When you’re learning a new skill, making an error is unavoidable. It’s just part of the learning process. Even a seasoned garment maker can be afflicted with the dreaded skipped stitch or broken needle, as well as perhaps the most aggravating of all sewing machine problems: thread bunching. Consider that to be your distress signal when you hear that irritable whir from the machine-cue the internal “ugh” of despair-consider that to be your distress signal.
The basic procedures are the same for all sewing machines, although they vary somewhat depending on the manufacturer and model. It’s possible that your machine’s mechanics differ from those described above, so we recommend that you become familiar with them. We have no-sweat answers for any of your most vexing problems, whether you’re a professional or a beginner with needles.
1. The Problem: The thread is tangled beneath the fabric.
You can have a totally straight stitch on top, but a “bird’s nest” develops at the bottom. So, why the discrepancy? People commonly believe that the bobbin is to blame; in fact, this couldn’t be further from the truth. Because there is no tension on the upper thread, the thread becomes snarled – usually beneath the cloth – causing people to believe this should not happen. It does seem strange, doesn’t it?
However, there is still something you can do: First, raise the presser foot lifter and rethread the machine. The tension mechanism will be accessible after this. Second, according to your machine’s manual, you must raise the take-up lever and needle to their maximum position. This should help you confirm that you have the correct tension.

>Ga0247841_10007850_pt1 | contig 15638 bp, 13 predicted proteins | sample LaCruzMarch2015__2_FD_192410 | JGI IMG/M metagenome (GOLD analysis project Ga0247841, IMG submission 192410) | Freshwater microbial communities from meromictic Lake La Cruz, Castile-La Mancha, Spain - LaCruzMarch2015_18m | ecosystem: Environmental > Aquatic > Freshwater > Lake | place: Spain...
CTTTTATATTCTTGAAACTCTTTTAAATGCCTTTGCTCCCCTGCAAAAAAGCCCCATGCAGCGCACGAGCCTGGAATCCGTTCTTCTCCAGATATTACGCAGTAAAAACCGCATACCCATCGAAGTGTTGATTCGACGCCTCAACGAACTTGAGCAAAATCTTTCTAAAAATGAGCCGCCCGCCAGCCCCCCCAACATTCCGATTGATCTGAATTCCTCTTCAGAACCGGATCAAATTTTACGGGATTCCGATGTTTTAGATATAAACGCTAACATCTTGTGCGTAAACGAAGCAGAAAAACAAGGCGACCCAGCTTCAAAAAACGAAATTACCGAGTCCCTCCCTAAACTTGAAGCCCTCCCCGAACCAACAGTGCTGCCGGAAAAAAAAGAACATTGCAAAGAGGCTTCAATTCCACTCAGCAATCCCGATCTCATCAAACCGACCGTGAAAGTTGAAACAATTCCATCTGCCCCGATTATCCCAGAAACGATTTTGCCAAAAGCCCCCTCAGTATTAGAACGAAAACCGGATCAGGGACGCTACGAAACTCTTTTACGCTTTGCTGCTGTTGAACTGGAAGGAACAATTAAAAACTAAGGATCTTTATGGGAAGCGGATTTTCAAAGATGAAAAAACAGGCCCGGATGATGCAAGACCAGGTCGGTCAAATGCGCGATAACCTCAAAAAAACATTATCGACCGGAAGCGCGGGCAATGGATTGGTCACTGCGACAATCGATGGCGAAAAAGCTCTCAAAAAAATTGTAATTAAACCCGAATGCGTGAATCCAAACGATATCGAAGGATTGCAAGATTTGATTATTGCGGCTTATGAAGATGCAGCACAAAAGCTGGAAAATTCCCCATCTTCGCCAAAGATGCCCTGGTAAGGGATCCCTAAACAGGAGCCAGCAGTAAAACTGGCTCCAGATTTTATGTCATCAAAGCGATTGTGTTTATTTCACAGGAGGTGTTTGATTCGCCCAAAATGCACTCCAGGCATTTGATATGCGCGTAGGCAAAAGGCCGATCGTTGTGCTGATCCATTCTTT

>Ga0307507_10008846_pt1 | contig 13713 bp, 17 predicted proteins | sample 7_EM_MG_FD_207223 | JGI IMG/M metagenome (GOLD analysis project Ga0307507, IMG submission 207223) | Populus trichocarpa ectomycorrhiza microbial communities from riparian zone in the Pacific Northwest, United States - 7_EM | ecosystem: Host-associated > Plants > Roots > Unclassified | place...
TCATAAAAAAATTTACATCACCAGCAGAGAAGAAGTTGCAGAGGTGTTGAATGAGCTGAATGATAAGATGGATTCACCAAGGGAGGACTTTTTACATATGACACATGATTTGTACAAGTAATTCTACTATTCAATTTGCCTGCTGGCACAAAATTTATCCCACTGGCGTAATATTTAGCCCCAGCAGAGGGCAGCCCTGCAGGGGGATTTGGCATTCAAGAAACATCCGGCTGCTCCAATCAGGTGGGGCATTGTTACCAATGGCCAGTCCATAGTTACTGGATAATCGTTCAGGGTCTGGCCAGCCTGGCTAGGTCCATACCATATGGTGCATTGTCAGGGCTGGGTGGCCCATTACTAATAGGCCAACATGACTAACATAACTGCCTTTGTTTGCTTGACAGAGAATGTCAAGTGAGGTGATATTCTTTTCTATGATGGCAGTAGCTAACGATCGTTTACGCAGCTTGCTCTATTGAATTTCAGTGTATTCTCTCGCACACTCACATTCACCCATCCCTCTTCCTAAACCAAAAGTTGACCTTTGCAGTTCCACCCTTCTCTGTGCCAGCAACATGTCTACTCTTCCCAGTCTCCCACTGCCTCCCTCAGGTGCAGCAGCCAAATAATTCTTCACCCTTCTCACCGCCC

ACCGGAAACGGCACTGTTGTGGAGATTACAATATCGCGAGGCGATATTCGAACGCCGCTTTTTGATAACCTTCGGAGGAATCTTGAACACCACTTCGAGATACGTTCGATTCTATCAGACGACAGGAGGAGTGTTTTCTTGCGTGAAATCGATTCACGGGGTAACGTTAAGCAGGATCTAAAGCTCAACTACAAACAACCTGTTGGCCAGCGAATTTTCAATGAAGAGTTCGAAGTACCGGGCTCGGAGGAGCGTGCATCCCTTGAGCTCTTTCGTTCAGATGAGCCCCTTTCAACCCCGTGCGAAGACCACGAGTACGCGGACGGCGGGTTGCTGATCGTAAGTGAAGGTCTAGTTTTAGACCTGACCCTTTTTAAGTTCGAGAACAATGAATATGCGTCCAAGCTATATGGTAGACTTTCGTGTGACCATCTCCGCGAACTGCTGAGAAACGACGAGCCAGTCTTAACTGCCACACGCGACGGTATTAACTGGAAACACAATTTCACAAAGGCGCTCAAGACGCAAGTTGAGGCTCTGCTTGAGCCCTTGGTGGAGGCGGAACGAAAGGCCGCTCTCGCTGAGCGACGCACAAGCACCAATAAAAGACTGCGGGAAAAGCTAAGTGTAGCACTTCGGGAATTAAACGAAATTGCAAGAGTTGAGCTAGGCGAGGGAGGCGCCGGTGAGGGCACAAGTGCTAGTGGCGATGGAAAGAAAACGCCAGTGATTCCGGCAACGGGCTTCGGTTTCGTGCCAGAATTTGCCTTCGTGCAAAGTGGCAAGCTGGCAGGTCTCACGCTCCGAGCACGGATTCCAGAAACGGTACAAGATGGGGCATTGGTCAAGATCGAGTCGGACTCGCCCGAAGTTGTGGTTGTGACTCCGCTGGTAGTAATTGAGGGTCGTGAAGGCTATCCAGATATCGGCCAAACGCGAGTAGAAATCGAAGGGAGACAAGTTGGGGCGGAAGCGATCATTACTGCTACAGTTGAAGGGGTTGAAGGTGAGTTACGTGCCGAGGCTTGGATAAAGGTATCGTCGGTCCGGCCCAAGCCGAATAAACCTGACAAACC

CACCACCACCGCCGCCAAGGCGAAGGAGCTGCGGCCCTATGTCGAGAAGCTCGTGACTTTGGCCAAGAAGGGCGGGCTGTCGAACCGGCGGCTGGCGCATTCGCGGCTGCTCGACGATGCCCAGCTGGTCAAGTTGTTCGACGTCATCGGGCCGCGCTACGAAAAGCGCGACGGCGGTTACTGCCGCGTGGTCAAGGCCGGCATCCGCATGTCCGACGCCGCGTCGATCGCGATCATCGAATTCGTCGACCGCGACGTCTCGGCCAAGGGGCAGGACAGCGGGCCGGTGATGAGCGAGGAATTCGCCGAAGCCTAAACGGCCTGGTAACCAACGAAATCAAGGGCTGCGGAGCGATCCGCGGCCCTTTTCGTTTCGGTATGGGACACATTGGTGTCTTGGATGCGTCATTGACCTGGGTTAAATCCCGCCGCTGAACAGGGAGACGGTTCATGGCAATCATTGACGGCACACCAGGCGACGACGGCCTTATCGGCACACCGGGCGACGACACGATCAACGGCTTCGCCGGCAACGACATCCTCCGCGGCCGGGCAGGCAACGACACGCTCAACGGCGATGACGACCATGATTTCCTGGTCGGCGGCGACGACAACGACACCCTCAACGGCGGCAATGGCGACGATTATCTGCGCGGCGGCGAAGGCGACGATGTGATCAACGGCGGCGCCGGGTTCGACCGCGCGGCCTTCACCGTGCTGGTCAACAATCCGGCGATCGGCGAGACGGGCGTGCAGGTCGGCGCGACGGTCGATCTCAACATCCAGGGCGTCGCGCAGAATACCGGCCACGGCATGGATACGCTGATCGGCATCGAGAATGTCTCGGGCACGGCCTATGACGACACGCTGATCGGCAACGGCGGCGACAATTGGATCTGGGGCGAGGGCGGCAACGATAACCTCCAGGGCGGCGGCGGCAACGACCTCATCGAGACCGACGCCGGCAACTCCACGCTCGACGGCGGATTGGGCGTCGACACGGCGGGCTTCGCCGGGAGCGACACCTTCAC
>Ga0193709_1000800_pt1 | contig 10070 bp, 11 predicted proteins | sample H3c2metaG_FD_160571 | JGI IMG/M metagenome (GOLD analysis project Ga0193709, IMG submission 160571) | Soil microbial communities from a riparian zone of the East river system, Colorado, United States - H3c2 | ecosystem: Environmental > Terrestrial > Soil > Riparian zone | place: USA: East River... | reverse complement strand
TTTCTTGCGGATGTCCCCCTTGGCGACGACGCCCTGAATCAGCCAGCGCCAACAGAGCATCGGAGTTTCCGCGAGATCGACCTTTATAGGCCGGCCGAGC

2. The Problem: Stitches are coming out unevenly or completely missing.
The most likely source of the problem is a needle that has been broken, bent, or otherwise damaged. According to experts, you should replace your needles every 16 hours of stitching time.
Another option is how you handle the fabric while sewing. If you have a propensity to tug the cloth from behind to allow it to pass through the machine, this method can result in unclean stitching and even harm your equipment. This type of forceful feeding of the material against the feed dogs (metal teeth-like ridges that grip the bottom of the fabric, encouraging it to move away from the needle as stitches are sewn) works against them. Instead of forcing things, work with the machine – don’t force it.
3. The Problem: The needle continues to break.
It’s all about asking one simple follow-up question, “Are you using the appropriate needle?” Changing between sizes of needles can make a huge difference. Depending on their application, needles are available in eight to eighteen sizes. For delicate, lightweight textiles like chiffon, silk, and organza, a size 9 or 11 is ideal. The most common size for medium-weight fabrics like flannel, linen, and synthetic suedes is a 14. A size 16 (or, better yet, a size 18) is set aside for heavier-weight textiles like denim. As a result, using a size 9 needle on denim is guaranteed to shatter the needle. Are you working with the proper kind of needle, that is, ballpoint, standard point or wedge point?
Are You Still Having Problems? Most Machine Mistakes Can Be Easily Fixed With This Three-Step Checklist:
1. Clean it out
When was the last time you cleaned your machine from top to bottom? Dust and lint may accumulate over time in the bobbin area and tension assembly, so have your machine serviced by an expert on a regular basis. Cleaning it once a month is sufficient if you use it weekly. Clean it every three months for monthly usage only, and clean it every three months if you use it occasionally every month.
2. Rethread your machine
Yes, even the lightest touch can cause problems with your stitching. Examine your bobbin, needle, and thread to ensure that everything is in its proper location.
3. Examine your needle and thread
Using the correct size and sort of needle is critical. You should also utilize a high-quality thread, which will have a lovely, smooth filament and not be “fuzzy” or uneven in thickness. Thread does have a shelf life, although different types age differently; keep your spools in rotation and stored properly (out of humidity and direct sunlight).